The door stops opening to Milliways, and life moves on.
There are classes, of course, and plenty of them. He's keeping up with his Russian, and he's doing quite well. He takes his Maths GCSE, at the age of thirteen and one month, and he passes with an A*. The things that involve essays -- English, History, reports for Science -- go well enough most of the time, though he'll never win prizes for writing.
He even gets a girlfriend -- a proper girlfriend! Kerry Chang, who'd been quickly moving beyond "best friend" territory anyway. She's a good laugh, and she's pretty, and she's really smart. Plus, she's pretty great at snogging.
There are missions, too. The usual tests of security, a few involving gratuitous vandalism to cover up a computer hacking, one much less exciting recruitment mission where he spends two weeks in a children's home in Newcastle getting teased for his London accent. Still, got a smart nine-year-old girl fluent in Mandarin out of that one.
But the big missions-- the ones where stuff really happens--
There's Arizona, and at first James is happy to be back in America. He gets a few days of doughnuts and fried chicken before he and Dave -- Dave! the legend of campus! in the flesh! -- go to prison.
Not even two days have passed before Dave's out and in hospital.
But James sticks with it, and it's
(cherubs are tougher)
tough, but he gets the job done, doesn't he? Makes friends with Curtis Oxford and escapes and tracks down Curtis' mother. The mission's a success, in the end. He and Lauren get the job done.
He gets a medal to add to his shelf, too.
There's a routine mission (with Dave again; Dave, who has lost most of his mystery by now) which isn't so routine after James finds crucial information on an old computer.
But it goes as it goes, and that's fairly well, and life moves on again; his fourteenth birthday passes with a top grade in A-level Maths a few months later.
There's Australia -- that one's a hell of a ride. A close encounter of the brainwashing kind; a religious cult with terrorist links (and isn't it such a familiar link, the organisation he met on his very first mission?). A success, of course, particularly thanks to the eleven-year-old son of the cult's leader, Rat, who returns to CHERUB with them.
(There's a flash of resentment when Lauren earns her black shirt, but James quickly stifles it. He's proud of his sister. Third youngest black shirt in CHERUB, at age eleven! Yes, he's proud.)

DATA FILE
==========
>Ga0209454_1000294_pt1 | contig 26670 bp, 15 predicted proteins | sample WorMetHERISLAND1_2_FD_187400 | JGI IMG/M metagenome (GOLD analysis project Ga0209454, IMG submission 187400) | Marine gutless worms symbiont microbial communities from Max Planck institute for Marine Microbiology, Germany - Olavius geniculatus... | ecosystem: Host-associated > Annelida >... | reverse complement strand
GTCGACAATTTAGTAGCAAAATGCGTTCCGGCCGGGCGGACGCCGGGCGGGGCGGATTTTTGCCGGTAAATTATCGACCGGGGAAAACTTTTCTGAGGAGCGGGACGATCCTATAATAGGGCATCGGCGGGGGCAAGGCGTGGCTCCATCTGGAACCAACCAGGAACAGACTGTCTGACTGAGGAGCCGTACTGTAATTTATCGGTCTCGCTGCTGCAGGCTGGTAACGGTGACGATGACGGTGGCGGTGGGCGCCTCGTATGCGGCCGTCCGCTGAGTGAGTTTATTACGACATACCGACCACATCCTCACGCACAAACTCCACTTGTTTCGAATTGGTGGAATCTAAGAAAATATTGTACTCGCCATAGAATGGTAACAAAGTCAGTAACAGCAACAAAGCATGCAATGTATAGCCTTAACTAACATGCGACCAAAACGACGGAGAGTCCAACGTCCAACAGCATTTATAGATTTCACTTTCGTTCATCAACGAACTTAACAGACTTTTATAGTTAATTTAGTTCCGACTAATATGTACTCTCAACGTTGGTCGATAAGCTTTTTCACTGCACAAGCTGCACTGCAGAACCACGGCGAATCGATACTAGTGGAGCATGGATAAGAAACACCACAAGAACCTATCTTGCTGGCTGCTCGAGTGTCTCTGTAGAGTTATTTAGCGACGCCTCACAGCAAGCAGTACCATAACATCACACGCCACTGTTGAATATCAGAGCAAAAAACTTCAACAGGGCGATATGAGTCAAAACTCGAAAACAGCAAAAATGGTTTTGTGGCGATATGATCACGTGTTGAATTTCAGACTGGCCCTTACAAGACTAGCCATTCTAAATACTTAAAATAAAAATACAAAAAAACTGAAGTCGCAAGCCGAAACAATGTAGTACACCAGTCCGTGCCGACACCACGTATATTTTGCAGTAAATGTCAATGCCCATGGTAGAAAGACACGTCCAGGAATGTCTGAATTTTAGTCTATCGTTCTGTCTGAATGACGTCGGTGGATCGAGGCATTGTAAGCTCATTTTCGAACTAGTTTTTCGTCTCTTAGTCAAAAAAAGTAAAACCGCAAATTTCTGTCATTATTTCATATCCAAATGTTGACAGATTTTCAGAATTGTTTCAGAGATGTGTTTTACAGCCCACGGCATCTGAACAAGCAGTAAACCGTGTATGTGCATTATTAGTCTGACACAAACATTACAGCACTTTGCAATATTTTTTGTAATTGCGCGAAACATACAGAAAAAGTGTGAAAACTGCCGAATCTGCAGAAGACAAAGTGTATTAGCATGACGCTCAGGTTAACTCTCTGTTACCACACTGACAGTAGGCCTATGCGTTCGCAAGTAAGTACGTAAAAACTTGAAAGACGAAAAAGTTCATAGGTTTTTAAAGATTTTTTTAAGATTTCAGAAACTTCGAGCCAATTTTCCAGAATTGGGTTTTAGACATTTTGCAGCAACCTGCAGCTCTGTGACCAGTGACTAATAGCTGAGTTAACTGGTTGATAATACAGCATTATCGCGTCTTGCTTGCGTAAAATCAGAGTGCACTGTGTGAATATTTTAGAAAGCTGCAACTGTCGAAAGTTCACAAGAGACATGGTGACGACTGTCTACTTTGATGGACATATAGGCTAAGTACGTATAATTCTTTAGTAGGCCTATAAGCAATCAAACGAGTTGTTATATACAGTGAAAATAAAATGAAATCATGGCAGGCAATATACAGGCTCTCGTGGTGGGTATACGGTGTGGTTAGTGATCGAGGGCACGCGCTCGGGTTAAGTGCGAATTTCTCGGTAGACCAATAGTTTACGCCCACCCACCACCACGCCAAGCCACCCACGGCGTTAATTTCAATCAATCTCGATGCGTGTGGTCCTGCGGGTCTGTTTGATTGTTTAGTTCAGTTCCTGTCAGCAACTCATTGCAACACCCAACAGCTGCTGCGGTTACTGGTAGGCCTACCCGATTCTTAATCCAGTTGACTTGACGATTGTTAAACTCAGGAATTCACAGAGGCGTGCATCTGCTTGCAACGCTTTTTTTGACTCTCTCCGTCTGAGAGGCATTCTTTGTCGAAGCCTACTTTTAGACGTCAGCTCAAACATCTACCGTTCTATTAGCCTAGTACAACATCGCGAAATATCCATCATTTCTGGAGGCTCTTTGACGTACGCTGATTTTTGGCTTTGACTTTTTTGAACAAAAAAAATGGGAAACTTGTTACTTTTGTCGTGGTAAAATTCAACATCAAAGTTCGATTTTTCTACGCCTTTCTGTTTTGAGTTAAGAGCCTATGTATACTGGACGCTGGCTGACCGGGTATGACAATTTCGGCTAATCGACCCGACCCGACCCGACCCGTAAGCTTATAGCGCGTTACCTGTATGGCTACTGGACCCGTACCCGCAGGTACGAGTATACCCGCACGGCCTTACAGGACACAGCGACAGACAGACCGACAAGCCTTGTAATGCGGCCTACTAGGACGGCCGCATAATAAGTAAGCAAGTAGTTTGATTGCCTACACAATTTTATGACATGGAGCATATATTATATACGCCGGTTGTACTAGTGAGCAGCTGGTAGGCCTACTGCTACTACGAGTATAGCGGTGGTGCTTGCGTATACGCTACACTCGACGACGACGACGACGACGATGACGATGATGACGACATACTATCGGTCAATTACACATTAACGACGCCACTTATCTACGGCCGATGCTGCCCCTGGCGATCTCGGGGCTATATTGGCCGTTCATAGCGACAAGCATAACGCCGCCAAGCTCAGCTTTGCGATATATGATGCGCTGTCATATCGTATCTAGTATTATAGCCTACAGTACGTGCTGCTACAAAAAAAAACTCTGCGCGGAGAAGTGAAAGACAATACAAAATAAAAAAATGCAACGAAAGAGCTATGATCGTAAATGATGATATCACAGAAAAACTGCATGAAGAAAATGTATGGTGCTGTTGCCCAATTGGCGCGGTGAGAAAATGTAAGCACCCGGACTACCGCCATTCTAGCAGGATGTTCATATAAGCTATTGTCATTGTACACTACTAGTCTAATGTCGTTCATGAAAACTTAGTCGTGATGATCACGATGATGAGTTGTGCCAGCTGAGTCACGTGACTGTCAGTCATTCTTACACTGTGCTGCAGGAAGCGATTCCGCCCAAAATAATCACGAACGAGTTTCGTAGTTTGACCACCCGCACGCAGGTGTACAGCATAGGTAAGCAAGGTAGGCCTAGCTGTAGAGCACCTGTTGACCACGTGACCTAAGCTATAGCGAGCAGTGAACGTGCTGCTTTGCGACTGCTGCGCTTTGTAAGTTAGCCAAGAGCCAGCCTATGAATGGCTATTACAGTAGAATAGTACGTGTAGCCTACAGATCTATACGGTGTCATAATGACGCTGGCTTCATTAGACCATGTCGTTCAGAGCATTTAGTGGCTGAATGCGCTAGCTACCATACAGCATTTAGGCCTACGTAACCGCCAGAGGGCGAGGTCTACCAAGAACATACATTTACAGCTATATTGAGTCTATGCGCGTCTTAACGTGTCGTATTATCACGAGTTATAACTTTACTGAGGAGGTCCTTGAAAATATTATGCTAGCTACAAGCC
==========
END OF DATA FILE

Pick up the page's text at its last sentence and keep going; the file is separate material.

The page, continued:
Animal rights activists make absolutely no headway in converting James to vegetarianism (though they do quite well with his sister). But being unable to eat a burger becomes unimportant (well ... less important) when the mission gets hardcore: the activists kidnap celebrity chef Nick Cobb, and the boys can do nothing but stand by for hours while the man is force-fed his own brand of sink-cleaner live on the web.
They save him -- don't they always? -- but it's through Kyle's rather unorthodox methods (and hazardous driving); not only does the older boy have to knock out his own boyfriend during his escape, but he gets a reprimand for his trouble.
Summer brings another holiday in the Mediterranean, though James' own break is cut short when an experienced agent fluent in Russian is needed for a mission. It goes well at first -- he's mostly providing cover for two MI5 agents, posing as their nephew while teaching English to their target's son -- but of course everything is turned upside-down in the space of hours.
Information is not communicated as well as it should have been (the older agents have been irritated by James' presence from the start), and when the two adults assassinate the target only to be killed themselves seconds later, James is left alone. He fends for himself for a few days (vodka and rooftop pigeons make great meals), before stealing a phone ... and losing it just as quickly in a mugging, thanks to his bad accent and a dose of street gang xenophobia.
Things improve when a CIA agent gives up his cover to rescue James and get him passage home, but funnily enough, his troubles are just starting. He's suspended from missions -- it's his word against MI5's about what happened in Russia -- and though his fifteenth birthday party is a distraction, things get a whole lot less fun when it turns out Ewart has video evidence of the truth ... and appears to be stitching up James.
He and Dana, the girl from the Australian mission, break all the rules to investigate. Things don't look much better (although it's hard to care when a pretty older girl makes out with you), and it all comes to a head with a showdown in a parking lot between Ewart and a pair of attackers. James and Dana save their mission controller, still not sure they're doing the right thing (but, well, it's Ewart, and the chairwoman would be pissed if they let her husband get killed). But it turns out it wasn't James that Ewart was investigating at all -- it was corruption in MI5. Despite the mishaps, rule-breaking and slight duh feeling, the two cherubs are congratulated by Zara on their unofficial mission and receive their black shirts.
Plus dessert in the face from Kerry.
But it's nose to the grindstone time for a while after that -- James spent several months in Russia, after all, and has to catch up if he wants his A-level in Further Maths. (He sits the Russian exam, too, but this doesn't require quite the same amount of effort.) The future is a terribly abstract concept, but when he passes and is left with three A-levels at the age of fifteen, there's an idle part of his mind that thinks, Oxford.
More missions, more classes, more training ... he's forgotten all about the end of the universe by the time the door returns.
And once again, when it opens, it brings James Beckett of Luton: best friend of Junior Moore and part-time criminal extraordinaire.